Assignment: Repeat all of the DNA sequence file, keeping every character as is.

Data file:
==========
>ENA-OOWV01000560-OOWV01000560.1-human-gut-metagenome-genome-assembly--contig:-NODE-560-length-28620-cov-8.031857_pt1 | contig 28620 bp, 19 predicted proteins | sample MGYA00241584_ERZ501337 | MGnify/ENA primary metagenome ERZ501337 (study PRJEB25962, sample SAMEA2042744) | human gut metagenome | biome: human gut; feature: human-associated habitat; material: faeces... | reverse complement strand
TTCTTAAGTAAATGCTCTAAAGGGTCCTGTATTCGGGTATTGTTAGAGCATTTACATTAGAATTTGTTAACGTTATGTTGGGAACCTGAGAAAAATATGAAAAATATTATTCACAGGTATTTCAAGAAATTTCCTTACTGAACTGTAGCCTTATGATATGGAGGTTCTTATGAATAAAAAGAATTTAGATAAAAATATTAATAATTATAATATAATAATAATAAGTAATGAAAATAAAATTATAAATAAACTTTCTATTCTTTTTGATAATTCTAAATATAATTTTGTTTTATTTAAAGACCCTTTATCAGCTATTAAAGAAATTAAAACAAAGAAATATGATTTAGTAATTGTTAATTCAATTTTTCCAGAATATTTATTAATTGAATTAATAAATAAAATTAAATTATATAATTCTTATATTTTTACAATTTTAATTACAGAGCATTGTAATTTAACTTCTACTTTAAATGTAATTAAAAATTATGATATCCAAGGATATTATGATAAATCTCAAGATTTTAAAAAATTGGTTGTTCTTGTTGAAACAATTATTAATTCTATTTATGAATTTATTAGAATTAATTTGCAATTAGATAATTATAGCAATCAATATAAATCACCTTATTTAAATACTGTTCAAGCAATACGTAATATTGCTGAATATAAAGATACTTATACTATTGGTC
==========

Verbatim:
>ENA-OOWV01000560-OOWV01000560.1-human-gut-metagenome-genome-assembly--contig:-NODE-560-length-28620-cov-8.031857_pt1 | contig 28620 bp, 19 predicted proteins | sample MGYA00241584_ERZ501337 | MGnify/ENA primary metagenome ERZ501337 (study PRJEB25962, sample SAMEA2042744) | human gut metagenome | biome: human gut; feature: human-associated habitat; material: faeces... | reverse complement strand
TTCTTAAGTAAATGCTCTAAAGGGTCCTGTATTCGGGTATTGTTAGAGCATTTACATTAGAATTTGTTAACGTTATGTTGGGAACCTGAGAAAAATATGAAAAATATTATTCACAGGTATTTCAAGAAATTTCCTTACTGAACTGTAGCCTTATGATATGGAGGTTCTTATGAATAAAAAGAATTTAGATAAAAATATTAATAATTATAATATAATAATAATAAGTAATGAAAATAAAATTATAAATAAACTTTCTATTCTTTTTGATAATTCTAAATATAATTTTGTTTTATTTAAAGACCCTTTATCAGCTATTAAAGAAATTAAAACAAAGAAATATGATTTAGTAATTGTTAATTCAATTTTTCCAGAATATTTATTAATTGAATTAATAAATAAAATTAAATTATATAATTCTTATATTTTTACAATTTTAATTACAGAGCATTGTAATTTAACTTCTACTTTAAATGTAATTAAAAATTATGATATCCAAGGATATTATGATAAATCTCAAGATTTTAAAAAATTGGTTGTTCTTGTTGAAACAATTATTAATTCTATTTATGAATTTATTAGAATTAATTTGCAATTAGATAATTATAGCAATCAATATAAATCACCTTATTTAAATACTGTTCAAGCAATACGTAATATTGCTGAATATAAAGATACTTATACTATTGGTC